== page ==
Thomas Dean Millar – writer
Pregnant woman miscarries after being pepper sprayed at Occupy Seattle.
“Beat Poets, not beat poets.” That was a sign held by English students at the University of California after former poet laureate Robert Hass was assaulted by riot police.
Students participating in a peaceful sit-in were pepper sprayed by officers at UC Davis in front of crowds of reporters, students, and other protesters.
Elizabeth Nichols, an Occupy Portland protester got pepper sprayed in the face on the frontlines. The iconic image is quickly circulating the Internet and becoming a poster image for the movement worldwide.
Over 200 arrests were made in New York City alone.
These news stories from Occupy movements across North America should be enough to shock even the most vehement antagonists to the cause.
The escalating violence that the police force is exerting on Occupy protesters is cause for concern.
I, like a lot of my peers, thought the Occupy movement was just a group of angry poor people tired of the economic inequality capitalism creates. I found it difficult to empathize with them, seeing them as a listen-to-me-whine-and-give-me-handouts grassroots movement.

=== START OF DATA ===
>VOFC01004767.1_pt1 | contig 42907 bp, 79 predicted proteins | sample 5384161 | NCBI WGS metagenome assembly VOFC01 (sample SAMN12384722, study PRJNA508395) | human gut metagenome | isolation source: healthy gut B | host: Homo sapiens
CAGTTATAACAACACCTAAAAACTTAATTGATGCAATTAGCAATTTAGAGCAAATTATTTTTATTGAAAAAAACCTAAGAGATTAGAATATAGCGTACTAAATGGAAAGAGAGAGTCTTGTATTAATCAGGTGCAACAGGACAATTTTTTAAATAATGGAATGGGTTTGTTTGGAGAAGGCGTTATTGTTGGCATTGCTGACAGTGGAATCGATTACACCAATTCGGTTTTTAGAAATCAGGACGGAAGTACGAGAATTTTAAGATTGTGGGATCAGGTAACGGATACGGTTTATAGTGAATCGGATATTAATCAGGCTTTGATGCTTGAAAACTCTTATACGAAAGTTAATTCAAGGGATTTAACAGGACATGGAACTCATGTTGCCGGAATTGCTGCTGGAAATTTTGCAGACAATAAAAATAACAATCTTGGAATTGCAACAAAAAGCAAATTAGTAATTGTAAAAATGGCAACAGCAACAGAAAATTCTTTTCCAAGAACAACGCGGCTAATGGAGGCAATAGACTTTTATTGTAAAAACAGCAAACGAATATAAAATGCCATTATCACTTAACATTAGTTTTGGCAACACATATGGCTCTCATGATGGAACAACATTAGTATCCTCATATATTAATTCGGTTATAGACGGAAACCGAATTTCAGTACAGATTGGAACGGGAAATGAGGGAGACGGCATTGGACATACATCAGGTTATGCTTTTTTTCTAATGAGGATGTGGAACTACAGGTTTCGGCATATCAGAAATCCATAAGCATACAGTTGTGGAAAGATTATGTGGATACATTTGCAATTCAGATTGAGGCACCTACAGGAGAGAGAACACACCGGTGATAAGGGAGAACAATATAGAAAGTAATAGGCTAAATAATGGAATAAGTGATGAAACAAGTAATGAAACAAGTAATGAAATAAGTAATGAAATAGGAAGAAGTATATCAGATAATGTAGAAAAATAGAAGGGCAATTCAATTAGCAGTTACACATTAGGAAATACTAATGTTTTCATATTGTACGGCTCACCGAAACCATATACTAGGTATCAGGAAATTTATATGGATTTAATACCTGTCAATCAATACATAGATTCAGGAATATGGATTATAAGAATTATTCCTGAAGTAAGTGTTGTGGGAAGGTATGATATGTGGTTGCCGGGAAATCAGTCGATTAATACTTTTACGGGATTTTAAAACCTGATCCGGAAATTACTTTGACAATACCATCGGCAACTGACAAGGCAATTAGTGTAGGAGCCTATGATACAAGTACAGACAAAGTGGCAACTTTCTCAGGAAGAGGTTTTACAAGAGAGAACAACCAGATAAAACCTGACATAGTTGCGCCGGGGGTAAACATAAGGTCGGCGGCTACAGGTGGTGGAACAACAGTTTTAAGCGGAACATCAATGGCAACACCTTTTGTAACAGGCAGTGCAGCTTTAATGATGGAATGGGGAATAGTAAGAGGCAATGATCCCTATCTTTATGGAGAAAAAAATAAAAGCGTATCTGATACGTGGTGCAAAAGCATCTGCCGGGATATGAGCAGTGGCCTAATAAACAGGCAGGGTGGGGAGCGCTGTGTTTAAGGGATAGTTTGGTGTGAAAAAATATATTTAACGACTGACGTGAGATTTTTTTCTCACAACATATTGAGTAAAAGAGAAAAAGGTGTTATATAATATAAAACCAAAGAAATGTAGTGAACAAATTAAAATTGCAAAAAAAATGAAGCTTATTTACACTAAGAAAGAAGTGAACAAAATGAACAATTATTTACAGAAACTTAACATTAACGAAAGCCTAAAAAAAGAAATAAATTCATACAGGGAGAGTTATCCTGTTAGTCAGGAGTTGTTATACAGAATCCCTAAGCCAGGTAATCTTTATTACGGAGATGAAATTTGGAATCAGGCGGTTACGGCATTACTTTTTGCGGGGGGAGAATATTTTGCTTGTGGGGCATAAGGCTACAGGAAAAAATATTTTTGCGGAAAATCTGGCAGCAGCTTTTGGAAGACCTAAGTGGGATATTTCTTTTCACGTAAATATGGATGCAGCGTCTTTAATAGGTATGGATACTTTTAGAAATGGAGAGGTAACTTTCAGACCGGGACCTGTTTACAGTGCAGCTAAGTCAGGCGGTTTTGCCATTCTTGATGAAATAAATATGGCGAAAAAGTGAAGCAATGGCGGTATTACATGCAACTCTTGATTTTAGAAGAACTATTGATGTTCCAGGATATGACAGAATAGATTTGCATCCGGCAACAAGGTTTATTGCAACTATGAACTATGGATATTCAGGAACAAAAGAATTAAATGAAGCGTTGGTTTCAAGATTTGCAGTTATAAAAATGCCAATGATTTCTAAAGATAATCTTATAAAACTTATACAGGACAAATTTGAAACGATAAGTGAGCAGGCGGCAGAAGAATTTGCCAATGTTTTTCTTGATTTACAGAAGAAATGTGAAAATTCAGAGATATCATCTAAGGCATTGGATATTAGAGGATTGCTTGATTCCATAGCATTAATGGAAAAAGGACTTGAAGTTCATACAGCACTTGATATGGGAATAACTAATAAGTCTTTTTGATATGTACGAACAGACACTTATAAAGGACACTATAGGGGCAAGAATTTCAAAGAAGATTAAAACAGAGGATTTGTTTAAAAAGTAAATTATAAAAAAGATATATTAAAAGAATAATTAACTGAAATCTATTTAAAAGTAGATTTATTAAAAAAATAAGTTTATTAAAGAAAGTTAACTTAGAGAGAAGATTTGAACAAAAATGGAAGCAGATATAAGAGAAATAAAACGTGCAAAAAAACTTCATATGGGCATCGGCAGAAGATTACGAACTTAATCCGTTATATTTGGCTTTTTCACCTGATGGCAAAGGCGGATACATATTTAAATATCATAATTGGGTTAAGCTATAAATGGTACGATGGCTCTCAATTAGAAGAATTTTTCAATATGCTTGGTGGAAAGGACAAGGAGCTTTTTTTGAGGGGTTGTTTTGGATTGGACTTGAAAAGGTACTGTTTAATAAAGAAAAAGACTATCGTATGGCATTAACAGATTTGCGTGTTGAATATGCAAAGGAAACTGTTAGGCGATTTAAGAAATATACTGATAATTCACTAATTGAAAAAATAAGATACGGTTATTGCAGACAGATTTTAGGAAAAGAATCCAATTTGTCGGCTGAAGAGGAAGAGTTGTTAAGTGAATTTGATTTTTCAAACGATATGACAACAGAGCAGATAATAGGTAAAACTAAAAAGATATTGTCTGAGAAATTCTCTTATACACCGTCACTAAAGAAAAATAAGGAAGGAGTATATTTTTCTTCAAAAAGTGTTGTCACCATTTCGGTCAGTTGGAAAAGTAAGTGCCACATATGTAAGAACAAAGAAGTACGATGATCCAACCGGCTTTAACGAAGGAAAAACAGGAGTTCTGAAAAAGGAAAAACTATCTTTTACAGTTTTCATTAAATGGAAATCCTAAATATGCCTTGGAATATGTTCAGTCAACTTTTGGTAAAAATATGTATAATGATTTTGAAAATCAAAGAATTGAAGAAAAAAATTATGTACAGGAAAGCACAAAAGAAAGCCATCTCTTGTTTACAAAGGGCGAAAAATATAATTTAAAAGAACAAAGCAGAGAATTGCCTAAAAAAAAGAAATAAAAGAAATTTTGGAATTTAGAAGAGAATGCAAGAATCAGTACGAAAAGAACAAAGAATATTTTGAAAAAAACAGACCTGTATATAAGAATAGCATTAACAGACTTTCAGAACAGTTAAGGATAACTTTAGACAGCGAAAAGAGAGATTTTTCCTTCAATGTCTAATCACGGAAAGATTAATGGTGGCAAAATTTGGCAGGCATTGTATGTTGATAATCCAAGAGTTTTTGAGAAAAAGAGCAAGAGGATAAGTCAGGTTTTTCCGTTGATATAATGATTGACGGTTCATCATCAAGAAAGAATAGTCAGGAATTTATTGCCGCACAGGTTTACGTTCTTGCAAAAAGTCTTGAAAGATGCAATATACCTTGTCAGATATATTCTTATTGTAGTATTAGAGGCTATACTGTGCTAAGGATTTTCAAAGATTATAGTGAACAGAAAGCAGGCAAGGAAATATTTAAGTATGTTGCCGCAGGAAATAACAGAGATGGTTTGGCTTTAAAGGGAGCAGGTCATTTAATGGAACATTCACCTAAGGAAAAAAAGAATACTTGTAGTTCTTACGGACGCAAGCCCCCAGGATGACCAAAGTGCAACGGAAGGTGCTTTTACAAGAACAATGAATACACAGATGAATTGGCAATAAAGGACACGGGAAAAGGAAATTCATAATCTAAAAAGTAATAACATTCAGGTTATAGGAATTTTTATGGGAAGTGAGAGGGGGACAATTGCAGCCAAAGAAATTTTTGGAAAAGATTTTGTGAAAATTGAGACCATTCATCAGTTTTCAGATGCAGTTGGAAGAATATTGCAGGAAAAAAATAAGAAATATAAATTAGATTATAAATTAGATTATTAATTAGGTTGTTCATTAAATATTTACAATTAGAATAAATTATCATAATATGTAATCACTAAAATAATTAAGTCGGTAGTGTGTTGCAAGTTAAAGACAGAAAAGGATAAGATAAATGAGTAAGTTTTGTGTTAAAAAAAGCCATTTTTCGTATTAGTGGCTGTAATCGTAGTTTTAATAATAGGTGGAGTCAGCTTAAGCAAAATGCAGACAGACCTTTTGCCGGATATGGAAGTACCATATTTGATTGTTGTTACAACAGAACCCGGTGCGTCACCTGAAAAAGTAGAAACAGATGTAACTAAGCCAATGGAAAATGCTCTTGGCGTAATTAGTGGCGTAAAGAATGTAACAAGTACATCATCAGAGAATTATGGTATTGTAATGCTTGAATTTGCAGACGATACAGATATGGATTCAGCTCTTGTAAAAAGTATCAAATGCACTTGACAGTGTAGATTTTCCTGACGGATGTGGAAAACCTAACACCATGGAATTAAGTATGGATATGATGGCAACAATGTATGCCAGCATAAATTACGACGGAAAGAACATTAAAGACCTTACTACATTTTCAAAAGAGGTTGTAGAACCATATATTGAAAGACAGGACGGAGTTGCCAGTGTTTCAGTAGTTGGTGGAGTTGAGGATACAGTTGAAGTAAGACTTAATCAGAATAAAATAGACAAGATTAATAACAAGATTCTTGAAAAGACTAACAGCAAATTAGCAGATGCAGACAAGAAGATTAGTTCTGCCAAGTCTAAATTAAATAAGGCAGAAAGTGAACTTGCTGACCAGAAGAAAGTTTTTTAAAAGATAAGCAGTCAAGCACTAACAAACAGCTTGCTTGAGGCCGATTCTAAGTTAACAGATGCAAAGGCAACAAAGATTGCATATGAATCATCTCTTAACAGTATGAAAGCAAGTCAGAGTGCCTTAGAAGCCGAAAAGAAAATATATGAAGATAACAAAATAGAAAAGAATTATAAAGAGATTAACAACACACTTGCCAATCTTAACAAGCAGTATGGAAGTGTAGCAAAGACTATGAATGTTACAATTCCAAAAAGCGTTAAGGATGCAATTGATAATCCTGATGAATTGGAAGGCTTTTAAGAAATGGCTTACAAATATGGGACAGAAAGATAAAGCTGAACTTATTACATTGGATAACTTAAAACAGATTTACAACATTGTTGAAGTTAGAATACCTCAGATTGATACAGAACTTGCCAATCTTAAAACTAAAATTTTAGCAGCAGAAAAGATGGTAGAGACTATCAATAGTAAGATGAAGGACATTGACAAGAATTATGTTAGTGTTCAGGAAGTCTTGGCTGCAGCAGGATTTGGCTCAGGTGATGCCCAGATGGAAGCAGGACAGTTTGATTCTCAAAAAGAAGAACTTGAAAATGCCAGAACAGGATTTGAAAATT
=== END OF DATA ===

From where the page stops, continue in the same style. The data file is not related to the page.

But now the attention is shifting from the legalities of the “squatting” and the lack of direction of protesters to the brutal serving and protecting. And that flicked a switch for me.
If you search the hashtag #OWS on Twitter, you’ll find countless outraged people calling for lawsuits against officers who have used what many are calling excessive force.
A new Internet meme spawned from these assaults: “Casually Pepper Spray Everything Cop,” which depicts the officer from the UC Davis protests in famous movie scenes, paintings, album covers and so on, casually pepper spraying everything.
It seems like in light of this violence, a lot of the focus is being shifted from a corrupt economic system to an aggressive police force.
Is this a tactic to divert protesters’ anger from their original target? When the police agree to stop using pepper spray will the protesters feel like they’ve emerged victorious and forget their original plight?
Whatever it is, it’s not right. These people aren’t rioting. These people aren’t looting. These people are playing in drum circles. These people are holding signs. These people are occupying space.